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Dear Yulegoat

Posted on 2013.10.07 at 10:34
I really would prefer you to write the best story you can, and one you're happy with, rather than trying unsuccessfully to do something that doesn't suit you to fit what I asked for. I'm most interested in what you, dear writer, make of the source material.

Bele Doette (Traditional Chanson)

I'd love more about the abbey Doette founds, with its feast false lovers are unable to enter, and the gathering together of those who have suffered for love - I imagine it along the lines of some of the mysterious palaces that litter Arthurian legend. Perhaps a sort of romance or chanson d'aventure where the protaganist ends up at the abbey? Or something going into more detail about the abbey itself (what are its rules? what does it look like?).

I would love a story where our hero or heroine ends up at the abbey, or meets Doette as they were, in good chanson d'aventure fashion, out walking in the woods, but if that doesn't appeal, you could write something about the anonymous author of Bele Doëtte (the only surviving chanson de toile with an unhappy ending) and what the abbey imagery meant to them. Or you could just tell me more about the abbey, it's architecture and gardens and rulebook and the daily round of life there... Or you could invent a romance, or a fragment of a romance, after the fashion of Guillaume de Dole and its ilk, incorporating Bele Doëtte as a song sung within the text.

You can find the music on YouTube sung by Heliotrope, and in a more modern rendition by Nana Mouskouri.

Also the english lyrics and the original lyrics in my previous Jukebox letter (yes, I'm asking for this again - I want more).


Chinese Mythology

Character: Chang'e

I'd really like something dealing with Chang E's rise to the moon, or on her life there: the loss of mortality, immortality gazing down on a beautiful but transient world, the loneliness of the cold, white moon.


There's the doomed beauty of the transient world below, or the beauty that comes from constant change and loss. Then, purely as a matter of imagery, I love what can be done with the moon - it's associations with beauty but also with coldness - both perfection and otherworldliness, something to be admired but not touched.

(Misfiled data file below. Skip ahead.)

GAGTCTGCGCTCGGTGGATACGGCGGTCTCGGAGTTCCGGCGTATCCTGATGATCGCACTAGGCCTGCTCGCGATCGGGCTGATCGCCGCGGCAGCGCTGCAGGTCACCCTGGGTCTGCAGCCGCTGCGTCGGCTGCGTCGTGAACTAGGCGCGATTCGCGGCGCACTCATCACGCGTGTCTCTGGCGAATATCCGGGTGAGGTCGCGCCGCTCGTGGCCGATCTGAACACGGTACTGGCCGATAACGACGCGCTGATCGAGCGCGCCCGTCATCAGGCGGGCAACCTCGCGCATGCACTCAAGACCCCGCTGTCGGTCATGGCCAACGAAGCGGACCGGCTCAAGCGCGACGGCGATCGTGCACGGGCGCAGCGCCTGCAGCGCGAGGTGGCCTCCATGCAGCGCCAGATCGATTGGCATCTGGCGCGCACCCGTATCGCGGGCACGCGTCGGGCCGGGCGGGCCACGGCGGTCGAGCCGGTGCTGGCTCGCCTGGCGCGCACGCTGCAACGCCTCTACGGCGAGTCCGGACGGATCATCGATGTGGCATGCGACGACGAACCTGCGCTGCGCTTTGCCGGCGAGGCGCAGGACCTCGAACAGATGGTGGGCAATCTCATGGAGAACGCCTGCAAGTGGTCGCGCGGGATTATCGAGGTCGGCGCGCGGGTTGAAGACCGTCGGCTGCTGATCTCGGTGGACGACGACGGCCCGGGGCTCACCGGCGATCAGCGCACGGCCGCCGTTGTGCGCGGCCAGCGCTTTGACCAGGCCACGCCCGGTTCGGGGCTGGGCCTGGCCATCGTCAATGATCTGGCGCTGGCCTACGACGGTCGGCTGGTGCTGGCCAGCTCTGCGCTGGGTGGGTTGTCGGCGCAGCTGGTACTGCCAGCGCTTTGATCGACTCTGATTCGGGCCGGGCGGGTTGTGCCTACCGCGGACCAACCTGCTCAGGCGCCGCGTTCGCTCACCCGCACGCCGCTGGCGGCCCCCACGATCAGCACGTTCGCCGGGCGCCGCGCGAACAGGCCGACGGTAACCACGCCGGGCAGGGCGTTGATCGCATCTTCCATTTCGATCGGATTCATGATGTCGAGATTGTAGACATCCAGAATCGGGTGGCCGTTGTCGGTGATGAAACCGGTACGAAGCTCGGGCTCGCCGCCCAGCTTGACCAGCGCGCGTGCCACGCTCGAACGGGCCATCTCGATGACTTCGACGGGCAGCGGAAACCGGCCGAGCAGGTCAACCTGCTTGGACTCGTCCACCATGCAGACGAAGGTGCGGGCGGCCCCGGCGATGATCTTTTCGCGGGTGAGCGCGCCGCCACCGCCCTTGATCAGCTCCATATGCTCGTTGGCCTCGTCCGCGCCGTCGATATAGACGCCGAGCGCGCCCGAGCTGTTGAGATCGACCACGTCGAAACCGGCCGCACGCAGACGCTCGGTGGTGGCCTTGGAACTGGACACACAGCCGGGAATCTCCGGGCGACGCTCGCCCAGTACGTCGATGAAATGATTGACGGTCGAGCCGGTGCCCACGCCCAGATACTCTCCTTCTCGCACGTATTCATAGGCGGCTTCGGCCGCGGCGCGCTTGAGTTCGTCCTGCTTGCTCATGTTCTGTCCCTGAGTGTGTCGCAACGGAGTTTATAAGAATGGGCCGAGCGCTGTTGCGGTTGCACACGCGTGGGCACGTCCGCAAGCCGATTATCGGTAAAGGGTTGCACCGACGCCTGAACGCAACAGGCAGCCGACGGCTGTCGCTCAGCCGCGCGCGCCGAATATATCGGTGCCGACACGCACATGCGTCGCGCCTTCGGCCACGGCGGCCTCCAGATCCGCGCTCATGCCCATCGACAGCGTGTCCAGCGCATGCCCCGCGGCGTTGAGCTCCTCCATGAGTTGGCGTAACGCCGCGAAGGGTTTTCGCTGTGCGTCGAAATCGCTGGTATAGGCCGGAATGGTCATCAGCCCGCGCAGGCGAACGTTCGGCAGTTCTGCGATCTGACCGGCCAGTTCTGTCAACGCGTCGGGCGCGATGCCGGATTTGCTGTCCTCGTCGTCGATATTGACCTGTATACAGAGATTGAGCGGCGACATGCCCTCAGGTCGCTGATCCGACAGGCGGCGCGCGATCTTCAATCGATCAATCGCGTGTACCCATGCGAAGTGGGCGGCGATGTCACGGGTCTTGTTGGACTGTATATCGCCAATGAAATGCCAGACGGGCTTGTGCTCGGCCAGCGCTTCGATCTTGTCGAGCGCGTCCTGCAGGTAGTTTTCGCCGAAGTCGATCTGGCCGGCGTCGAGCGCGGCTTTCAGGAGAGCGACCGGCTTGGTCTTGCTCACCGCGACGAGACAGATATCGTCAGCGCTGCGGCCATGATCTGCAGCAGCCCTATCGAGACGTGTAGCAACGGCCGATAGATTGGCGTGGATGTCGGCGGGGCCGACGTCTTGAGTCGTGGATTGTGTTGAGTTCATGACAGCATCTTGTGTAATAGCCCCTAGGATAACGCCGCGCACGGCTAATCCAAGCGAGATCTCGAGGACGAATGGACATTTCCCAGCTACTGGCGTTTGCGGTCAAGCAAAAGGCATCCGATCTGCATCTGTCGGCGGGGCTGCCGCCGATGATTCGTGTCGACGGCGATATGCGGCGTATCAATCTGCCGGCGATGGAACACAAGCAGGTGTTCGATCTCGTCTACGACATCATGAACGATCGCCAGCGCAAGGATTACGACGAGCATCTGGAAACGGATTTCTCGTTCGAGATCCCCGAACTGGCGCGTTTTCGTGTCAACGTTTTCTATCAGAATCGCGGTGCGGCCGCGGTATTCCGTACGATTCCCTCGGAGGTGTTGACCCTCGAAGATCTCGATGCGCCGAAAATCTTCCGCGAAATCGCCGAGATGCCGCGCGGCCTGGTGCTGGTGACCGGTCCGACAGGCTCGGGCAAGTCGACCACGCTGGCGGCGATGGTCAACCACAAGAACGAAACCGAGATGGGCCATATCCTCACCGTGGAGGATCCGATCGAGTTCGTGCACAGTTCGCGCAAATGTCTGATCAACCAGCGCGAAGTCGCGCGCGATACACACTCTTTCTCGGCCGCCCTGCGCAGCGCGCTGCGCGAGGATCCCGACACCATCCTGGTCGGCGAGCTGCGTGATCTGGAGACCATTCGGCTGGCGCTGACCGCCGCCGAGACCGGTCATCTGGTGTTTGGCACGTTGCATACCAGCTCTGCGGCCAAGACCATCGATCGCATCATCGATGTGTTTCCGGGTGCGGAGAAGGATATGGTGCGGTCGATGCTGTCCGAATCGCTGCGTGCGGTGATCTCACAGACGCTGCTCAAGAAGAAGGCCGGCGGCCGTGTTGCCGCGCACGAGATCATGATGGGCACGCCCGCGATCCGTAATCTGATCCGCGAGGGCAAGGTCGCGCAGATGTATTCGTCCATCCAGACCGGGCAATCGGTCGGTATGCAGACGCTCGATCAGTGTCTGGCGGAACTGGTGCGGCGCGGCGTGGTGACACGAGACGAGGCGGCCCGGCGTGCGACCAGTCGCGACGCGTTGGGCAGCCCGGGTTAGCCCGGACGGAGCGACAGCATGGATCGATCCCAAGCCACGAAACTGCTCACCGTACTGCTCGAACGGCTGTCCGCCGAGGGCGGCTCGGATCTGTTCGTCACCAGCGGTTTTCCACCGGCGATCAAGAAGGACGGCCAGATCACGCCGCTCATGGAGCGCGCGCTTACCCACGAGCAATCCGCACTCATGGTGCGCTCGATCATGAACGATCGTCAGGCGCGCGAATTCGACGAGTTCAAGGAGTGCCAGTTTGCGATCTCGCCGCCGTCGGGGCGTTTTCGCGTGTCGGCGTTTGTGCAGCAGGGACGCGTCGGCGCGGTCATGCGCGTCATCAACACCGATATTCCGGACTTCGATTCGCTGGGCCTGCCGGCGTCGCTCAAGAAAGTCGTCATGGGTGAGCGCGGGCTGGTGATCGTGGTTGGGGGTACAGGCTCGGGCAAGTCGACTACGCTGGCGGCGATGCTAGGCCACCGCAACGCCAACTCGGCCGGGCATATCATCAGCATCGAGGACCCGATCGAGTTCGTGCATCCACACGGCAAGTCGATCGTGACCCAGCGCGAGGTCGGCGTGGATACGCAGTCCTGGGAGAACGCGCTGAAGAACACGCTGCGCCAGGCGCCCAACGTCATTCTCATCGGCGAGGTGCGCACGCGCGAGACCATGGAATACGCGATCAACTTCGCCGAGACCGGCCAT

Then there's the contrast between mortality and immortality - I'm really not a fan of 'oh, naturally being mortal is really ever so much better' and if immortality were an option I'd be signing up for it right now, but it isn't, and since mortality is our common lot, immortality is a good mirror in which to examine it.

(I'm reminded here of some of my favourite lines from a very different mythological tradition
[...] A man sees death in things
That is what it is to be a man.
[...] You'll be alone and wander
Looking for that life that's gone or some
Eternal life you have to find.
trans Herbert Mason)
In other words, I'm not looking for a reassuring story about how dying is just great and immortality is obviously a punishment, but any more nuanced interpretation would be wonderful and eagerly welcomed.

Or, if none of that appeals, you could do something with
First calls of the migrant geese, no more cicadas.
South of this hundred-foot tower the water runs straight to the sky.
The Dark maid and the White Beauty endure the cold together,
Rivals in elegance amid the frost on the moon.
Li Shang-Yin, trans A.C. Graham

As soon as the migrant wild geese are heard, the cicadas are silent;
The hundred-foot tower overlooks the water that touches the sky.
The Blue Maid and the White Lady both can endure the cold:
The one in the moon, the other in the frost, they compete in beauty.
trans James J.Y. Liu
Femslash with Ch'ing-nü perhaps?

Northwest Smith - C. L. Moore

Character: Yarol the Venusian

I would love anything at all about Yarol, whether something plotty, or a more introspective character piece, or backstory. As well, or even alternatively, I'd love anything that shares my fascination with exploring the world C.L. Moore created.


To be honest, I'm not that drawn to the Lovecraftian horror aspect of the stories* - the thing I first fell in love with was the sense of wonder. Often the part I like best is the start of the story, the Venusian waterfront or the Martian spaceport before the plot happens. If only we could spend more time there, without rushing on to the monster of the week! I want to spend longer exploring the cobblestoned streets of Righa, or walk for hours through the saltlands around the Martian Pole; I want to know what type of creature provides the ivory of Ganymede; I want to know what the sea smells like at Ednes and the precise colours of the Venusian dawn. I want to wander farther afield, to unmentioned places, to cities carved out of living rock or temporary nomadic villages built up in a day from blocks of ice; I want to watch the sun set over a violet lake and hear the strange song of alien birds; I want to taste the food of a hundred cities and wander through their shops and markets; I want to hear the rhythms of their music and know the outlines of the their religions.

As for Yarol, I sort of fell in love with him as a character last year, when I was rereading the stories for my Yuletide assignment. (And then I had to drastically cut his role in what I was writing, because given half a chance he'd have taken over and the whole thing would have been about how wonderful he is.) For a start, Moore has a habit of using him for exposition, or to conveniently recall some necessary fact, which has the effect (I suspect unintentional) of suggesting someone truly interested in the world around them, widely read and curious about everything (and if Northwest is repeatedly compared to a wolf, Yarol canonically gets feline imagery, mostly of the sleek and dangerous sort, but I think the gets into everything and is permanently curious comparison fits too).